Latvian president to pay landmark visit to Moscow: aide
Latvia's President Valdis Zatlers will head to Russia later this month, an aide said Friday, hoping to improve rocky ties with the first visit in 16 years by a head of state to the former master Moscow.
"President Zatlers will visit Russia on December 19 to 21," his chief of staff Edgars Rinkevics told journalists.
Zatlers and Russian President Dmitry Medvedev are to sign a series of bilateral deals which are still being finalised, Rinkevics said.
"The president sees the relationship with Russia as developing via an open political dialogue, closer economic cooperation, and a strong legal base," he added.
Rinkevics said Zatlers would travel with several government ministers and the head of the Latvian Orthodox Church. The delegation would also include Nils Usakovs, who in 2009 became the first ethnic Russian elected mayor of Riga.
Ties between Moscow and Riga have been rocky since Latvia broke from the crumbling Soviet Union in 1991 after five decades of communist rule.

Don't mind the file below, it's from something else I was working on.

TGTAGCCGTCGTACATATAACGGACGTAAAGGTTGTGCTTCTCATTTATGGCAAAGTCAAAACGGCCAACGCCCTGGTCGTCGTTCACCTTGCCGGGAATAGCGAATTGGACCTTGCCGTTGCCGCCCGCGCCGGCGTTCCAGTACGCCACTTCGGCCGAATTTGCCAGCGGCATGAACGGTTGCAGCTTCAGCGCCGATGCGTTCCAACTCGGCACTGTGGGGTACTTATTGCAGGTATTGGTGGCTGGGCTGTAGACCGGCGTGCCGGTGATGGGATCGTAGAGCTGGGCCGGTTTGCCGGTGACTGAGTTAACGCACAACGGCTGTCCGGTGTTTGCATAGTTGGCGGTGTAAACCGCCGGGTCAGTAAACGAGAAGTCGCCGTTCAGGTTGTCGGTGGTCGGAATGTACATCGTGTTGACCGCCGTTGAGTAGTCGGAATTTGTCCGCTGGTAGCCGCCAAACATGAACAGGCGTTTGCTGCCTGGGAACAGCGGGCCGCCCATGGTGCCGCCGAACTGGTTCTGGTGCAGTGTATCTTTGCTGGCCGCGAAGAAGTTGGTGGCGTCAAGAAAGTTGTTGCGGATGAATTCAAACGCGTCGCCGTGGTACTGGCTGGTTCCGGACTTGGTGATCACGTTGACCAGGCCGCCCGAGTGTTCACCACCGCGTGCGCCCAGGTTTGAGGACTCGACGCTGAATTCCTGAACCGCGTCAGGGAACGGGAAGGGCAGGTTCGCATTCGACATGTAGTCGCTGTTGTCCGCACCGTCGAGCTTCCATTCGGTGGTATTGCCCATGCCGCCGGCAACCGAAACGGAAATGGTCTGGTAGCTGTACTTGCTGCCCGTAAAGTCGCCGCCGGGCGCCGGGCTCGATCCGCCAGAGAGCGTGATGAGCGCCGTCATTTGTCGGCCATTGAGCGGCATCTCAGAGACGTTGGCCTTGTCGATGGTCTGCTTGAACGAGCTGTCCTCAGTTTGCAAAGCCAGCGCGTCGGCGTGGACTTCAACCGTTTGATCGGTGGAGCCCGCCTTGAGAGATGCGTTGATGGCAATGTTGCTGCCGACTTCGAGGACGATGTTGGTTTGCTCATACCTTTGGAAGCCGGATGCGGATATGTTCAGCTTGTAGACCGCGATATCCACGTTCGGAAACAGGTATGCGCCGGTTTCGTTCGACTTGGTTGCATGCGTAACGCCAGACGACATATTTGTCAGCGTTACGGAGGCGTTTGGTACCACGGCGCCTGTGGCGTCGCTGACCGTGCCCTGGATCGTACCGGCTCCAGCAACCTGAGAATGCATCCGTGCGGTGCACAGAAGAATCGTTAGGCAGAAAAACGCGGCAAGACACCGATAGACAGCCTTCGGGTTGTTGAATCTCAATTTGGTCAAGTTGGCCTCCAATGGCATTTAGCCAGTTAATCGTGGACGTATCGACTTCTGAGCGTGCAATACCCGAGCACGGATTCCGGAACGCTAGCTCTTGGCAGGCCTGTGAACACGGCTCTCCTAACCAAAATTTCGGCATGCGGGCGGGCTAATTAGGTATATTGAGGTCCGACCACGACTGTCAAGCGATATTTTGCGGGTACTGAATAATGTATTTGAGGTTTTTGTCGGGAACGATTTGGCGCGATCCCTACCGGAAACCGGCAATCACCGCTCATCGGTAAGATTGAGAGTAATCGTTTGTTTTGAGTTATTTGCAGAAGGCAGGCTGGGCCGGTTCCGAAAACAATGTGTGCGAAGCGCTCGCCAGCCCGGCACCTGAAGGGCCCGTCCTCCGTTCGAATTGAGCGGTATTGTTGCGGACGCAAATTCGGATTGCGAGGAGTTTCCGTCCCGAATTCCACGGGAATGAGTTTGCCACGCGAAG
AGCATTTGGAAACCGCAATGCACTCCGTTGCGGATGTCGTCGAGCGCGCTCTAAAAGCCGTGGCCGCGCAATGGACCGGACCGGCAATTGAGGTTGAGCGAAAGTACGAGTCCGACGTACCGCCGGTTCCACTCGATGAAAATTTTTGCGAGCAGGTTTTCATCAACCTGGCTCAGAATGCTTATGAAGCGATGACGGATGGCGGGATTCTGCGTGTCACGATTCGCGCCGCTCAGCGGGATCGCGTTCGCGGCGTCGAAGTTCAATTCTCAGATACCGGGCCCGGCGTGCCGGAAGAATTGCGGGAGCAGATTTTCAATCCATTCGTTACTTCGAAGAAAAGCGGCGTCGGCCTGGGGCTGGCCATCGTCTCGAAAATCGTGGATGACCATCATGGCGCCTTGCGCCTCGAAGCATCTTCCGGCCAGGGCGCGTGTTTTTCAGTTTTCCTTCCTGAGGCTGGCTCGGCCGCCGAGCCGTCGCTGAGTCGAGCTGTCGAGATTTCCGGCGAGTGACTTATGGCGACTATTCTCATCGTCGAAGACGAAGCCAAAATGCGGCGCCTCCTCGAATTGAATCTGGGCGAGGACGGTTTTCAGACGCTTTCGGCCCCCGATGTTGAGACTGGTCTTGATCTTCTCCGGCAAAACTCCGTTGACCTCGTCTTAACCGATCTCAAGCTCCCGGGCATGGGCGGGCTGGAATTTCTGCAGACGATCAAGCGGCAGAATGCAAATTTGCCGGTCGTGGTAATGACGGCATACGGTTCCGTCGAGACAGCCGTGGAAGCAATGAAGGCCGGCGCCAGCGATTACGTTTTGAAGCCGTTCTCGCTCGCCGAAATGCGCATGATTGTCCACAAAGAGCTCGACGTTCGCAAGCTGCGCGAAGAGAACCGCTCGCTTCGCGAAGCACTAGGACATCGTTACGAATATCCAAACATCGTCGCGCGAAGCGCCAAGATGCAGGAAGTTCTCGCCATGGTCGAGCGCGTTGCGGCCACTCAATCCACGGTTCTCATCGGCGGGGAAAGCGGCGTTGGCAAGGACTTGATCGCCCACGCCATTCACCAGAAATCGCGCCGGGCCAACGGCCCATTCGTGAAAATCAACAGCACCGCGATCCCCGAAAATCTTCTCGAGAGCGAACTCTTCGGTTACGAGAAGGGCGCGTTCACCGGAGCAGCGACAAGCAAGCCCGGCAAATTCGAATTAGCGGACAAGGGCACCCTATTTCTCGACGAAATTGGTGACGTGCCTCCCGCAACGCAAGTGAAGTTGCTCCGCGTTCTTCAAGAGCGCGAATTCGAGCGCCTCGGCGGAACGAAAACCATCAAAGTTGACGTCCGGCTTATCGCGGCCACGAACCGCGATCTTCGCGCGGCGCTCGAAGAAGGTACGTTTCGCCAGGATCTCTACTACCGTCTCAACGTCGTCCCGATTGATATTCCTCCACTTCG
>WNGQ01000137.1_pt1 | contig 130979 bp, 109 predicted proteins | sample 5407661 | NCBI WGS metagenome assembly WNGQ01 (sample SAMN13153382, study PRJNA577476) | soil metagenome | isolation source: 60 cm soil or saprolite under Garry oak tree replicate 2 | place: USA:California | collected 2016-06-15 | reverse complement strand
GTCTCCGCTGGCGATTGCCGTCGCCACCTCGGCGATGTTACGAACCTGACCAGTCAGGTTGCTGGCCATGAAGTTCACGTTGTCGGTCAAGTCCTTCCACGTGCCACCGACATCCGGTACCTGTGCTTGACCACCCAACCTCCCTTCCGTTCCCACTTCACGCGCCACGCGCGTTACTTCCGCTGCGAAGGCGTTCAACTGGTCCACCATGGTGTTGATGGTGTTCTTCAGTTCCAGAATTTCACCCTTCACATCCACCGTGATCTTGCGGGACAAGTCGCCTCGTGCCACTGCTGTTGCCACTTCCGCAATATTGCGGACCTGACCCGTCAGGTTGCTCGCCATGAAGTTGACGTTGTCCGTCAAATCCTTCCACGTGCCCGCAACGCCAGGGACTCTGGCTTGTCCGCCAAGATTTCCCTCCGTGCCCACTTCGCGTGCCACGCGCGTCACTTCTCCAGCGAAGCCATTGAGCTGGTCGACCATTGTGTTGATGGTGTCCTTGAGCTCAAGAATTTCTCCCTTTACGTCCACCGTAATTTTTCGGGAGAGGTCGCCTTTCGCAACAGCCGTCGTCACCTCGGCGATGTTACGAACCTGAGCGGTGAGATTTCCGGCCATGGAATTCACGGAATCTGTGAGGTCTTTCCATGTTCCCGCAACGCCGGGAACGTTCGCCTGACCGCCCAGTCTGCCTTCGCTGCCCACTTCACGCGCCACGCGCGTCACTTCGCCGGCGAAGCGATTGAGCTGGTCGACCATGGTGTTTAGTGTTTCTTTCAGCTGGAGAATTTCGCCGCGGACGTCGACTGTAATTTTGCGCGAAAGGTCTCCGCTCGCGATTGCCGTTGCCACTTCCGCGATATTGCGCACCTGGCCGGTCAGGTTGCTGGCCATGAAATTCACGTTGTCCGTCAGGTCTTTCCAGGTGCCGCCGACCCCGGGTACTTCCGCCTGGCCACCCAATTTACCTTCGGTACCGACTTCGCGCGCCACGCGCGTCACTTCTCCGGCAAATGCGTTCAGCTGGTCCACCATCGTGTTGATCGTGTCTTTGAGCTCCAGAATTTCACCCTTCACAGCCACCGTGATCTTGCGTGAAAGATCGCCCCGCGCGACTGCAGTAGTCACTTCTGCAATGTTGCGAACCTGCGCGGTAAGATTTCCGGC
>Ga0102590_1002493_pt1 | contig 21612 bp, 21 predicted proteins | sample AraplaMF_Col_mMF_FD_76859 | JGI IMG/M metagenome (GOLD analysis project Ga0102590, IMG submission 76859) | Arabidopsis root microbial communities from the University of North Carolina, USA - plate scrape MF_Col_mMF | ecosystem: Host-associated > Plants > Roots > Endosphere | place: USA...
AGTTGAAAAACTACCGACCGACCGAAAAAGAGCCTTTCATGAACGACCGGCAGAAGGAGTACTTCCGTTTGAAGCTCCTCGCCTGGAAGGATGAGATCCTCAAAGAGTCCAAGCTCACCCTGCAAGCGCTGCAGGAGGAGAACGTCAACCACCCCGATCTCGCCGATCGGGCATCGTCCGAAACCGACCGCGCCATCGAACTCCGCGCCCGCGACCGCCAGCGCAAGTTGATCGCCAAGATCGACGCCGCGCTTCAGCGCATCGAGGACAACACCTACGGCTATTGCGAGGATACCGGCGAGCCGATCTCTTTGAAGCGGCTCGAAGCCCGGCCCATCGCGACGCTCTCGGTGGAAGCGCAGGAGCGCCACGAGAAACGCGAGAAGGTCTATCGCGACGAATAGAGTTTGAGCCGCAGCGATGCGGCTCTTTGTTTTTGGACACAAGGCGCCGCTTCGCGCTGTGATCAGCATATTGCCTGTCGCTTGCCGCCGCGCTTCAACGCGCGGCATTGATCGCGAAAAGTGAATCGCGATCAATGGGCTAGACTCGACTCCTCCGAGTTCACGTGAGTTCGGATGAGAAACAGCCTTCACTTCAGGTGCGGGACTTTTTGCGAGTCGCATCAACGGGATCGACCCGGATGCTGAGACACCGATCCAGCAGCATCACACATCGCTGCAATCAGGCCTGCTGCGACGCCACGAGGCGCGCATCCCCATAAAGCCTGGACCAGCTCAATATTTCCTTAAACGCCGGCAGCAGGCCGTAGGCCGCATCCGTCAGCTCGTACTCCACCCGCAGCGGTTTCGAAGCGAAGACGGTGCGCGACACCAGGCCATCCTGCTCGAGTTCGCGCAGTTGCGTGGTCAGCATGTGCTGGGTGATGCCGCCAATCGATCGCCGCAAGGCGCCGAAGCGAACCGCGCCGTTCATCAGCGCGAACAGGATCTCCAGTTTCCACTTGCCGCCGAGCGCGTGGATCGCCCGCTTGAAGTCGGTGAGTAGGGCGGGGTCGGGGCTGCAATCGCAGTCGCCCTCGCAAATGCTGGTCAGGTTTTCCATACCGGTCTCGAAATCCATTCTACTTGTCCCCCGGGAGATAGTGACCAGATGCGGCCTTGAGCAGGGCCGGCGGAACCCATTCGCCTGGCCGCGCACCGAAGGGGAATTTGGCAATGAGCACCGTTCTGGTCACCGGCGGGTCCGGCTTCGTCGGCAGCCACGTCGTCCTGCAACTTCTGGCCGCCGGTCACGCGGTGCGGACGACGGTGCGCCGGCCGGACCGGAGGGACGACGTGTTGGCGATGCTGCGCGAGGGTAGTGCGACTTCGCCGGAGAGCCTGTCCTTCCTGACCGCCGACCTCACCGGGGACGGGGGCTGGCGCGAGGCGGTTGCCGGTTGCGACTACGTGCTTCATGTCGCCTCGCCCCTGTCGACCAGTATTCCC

The last official visit by a Latvian president was in 1994 to mark the withdrawal of the final Russian troops from the Baltic state.
Among a raft of disputes between the two nations is Moscow's claim that Latvia discriminates against its Russian-speaking minority, for example by making Latvian the only official language.
Russian-speakers, mostly with roots in a Soviet-era settler community, make up 28 percent of Latvia's 2.2 million people.
Latvia in turn wants Moscow to recognise that it occupied Latvia in 1940. Moscow seized the country under a pact with Nazi Germany, held a trumped-up referendum to make it a Soviet republic, and deported thousands of Latvians to Siberia.
The Nazis drove out Soviet forces after ripping up the pact in 1941. Latvia was a World War II battleground and its nationals ended up fighting on both sides.
The Soviets drove out the Nazis in 1944 as they rolled towards Germany, and launched a new wave of deportations from Latvia.
Riga has hailed recent moves by Russia to label as criminal the policies of Soviet dictator Joseph Stalin.
© 2010 AFP